Since Valley Health has been retail business for almost 30 years, it is often a place that is visited by providers who are interested in starting up their own cash sales businesses. She says the providers are generally looking to find out what are the items that work or don’t work, what products that they definitely should sell, what type of upfront investment training is needed to sell certain items and how to set up or lay out the store.
“It amazes me in this day and time the people that don’t do retail, I’m just amazed that there are HME’s that don’t do it. I think a lot of people think it’s probably harder than it really is. Don’t get me wrong, there is a lot of work that you have to put into it and you have to do your homework and I think there is a certain knack for retailing, but it’s very doable,” Fishel says. “It just surprises me that there are people that are very intimated by it because I think our industry has people that are willing to be resources. I can’t imagine with the cuts that we have not doing retail. I think retail is where it’s at, and it’s only going to continue to grow.”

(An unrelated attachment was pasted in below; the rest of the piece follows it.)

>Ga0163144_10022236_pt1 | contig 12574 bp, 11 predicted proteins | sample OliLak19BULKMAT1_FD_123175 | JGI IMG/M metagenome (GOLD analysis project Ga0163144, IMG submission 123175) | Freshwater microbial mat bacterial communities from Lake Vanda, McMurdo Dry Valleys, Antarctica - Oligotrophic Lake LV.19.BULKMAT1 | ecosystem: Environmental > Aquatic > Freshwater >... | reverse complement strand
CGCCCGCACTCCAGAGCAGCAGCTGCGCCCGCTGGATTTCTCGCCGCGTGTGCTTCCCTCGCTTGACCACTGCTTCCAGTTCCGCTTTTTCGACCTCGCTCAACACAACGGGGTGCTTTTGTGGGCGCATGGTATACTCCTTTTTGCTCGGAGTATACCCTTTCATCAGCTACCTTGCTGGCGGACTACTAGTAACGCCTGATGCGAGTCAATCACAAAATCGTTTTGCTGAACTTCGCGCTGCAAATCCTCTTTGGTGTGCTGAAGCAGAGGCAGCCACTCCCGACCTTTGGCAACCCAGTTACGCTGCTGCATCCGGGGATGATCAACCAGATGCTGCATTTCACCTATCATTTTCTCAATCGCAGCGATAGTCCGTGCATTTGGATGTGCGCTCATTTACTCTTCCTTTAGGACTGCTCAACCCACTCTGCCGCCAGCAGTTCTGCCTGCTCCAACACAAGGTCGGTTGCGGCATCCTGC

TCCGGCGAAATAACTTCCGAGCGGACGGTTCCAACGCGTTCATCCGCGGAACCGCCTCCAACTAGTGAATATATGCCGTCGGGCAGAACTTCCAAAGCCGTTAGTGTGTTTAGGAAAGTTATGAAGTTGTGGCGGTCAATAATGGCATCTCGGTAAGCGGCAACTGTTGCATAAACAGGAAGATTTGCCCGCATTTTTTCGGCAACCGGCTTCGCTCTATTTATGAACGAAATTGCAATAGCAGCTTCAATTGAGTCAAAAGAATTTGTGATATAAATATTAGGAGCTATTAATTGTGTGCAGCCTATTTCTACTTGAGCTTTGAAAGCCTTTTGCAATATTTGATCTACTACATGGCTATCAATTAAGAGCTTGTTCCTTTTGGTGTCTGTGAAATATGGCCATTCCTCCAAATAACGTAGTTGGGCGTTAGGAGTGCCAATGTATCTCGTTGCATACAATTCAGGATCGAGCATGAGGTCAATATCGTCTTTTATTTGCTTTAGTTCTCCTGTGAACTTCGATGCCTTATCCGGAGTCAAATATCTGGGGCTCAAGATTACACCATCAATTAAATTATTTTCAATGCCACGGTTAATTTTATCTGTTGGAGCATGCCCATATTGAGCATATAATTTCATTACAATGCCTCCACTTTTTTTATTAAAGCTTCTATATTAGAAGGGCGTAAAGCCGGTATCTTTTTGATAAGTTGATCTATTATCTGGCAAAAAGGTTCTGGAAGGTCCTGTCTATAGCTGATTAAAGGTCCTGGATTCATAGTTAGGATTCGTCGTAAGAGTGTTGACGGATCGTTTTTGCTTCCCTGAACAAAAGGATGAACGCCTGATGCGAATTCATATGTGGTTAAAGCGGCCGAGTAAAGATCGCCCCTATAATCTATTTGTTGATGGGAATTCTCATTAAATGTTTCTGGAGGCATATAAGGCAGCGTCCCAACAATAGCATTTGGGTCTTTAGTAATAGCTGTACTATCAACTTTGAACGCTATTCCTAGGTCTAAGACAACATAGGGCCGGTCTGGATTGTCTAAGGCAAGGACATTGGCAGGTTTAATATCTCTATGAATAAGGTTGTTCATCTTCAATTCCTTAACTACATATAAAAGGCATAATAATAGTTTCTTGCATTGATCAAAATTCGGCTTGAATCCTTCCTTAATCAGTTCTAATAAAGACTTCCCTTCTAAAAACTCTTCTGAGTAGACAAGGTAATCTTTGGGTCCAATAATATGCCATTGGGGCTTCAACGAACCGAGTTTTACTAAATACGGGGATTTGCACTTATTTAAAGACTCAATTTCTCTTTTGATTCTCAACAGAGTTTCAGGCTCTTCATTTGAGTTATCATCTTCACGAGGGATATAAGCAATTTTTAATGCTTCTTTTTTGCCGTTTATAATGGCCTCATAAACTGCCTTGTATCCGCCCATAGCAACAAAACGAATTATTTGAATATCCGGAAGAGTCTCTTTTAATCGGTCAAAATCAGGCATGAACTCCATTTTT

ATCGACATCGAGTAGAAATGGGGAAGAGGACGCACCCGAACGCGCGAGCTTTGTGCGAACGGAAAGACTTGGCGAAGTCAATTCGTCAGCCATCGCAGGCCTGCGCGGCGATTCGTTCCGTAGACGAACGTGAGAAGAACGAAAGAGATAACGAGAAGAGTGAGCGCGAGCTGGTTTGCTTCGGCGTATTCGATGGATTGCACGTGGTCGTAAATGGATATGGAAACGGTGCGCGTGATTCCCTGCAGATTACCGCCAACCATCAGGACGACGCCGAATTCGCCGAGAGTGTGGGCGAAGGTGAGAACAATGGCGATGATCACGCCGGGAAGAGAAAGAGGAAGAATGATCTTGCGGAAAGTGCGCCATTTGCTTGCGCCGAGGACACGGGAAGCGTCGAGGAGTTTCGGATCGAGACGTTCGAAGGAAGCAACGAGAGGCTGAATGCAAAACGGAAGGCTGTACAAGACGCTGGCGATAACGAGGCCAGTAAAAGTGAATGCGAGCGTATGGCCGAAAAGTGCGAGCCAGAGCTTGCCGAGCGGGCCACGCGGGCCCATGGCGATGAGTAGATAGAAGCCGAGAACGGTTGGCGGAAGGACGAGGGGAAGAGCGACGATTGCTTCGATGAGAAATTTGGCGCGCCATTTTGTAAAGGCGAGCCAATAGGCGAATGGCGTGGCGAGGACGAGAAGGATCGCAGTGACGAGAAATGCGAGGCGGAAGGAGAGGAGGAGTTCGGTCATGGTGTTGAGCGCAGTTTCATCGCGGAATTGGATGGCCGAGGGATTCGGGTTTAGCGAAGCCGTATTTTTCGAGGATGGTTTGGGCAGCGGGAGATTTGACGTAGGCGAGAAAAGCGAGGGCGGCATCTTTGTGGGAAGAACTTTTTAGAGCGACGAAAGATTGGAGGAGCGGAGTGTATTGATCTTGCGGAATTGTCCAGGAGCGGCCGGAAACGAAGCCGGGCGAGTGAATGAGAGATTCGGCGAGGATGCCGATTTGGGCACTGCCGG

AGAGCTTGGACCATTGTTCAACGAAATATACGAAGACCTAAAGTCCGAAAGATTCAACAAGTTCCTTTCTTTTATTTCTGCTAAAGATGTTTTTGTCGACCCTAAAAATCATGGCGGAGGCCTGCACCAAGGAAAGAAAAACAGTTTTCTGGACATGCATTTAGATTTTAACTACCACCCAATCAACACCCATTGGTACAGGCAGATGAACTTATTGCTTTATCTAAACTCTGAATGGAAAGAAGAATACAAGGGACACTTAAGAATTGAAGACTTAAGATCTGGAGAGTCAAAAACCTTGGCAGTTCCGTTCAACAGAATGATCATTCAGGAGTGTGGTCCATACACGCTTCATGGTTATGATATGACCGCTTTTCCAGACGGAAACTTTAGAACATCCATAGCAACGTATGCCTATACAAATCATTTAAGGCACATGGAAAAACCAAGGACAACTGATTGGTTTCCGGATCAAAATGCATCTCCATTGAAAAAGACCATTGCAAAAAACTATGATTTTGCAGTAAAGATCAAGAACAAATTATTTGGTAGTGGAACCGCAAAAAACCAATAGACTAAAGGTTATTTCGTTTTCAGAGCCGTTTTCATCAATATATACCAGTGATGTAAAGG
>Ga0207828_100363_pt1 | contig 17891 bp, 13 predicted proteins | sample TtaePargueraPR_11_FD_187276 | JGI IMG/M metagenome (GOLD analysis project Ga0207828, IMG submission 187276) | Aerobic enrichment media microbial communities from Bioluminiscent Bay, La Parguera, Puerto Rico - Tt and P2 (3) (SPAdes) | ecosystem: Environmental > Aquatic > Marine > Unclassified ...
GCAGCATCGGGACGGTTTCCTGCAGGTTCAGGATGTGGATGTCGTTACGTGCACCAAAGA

Griffin Home Health Care — three retail sites in North Carolina
Now celebrating its 30th year, Griffin Home Health Care offers products in categories such as wound care/skincare, ostomy, bathroom safety, ambulatory, lift chairs, wheelchairs, ready-made bracing and exercise therapy items.
Bill Griffin, president and CEO of Griffin Home Health Care, says he originally got into HME retail for “survival” and since his background was in retail and merchandising, it was just sort of a natural progression though he needed to learn more about the DME side of things such as the different sizes of wheelchairs, how to set a hospital bed and the requirements for maintaining an oxygen contractor.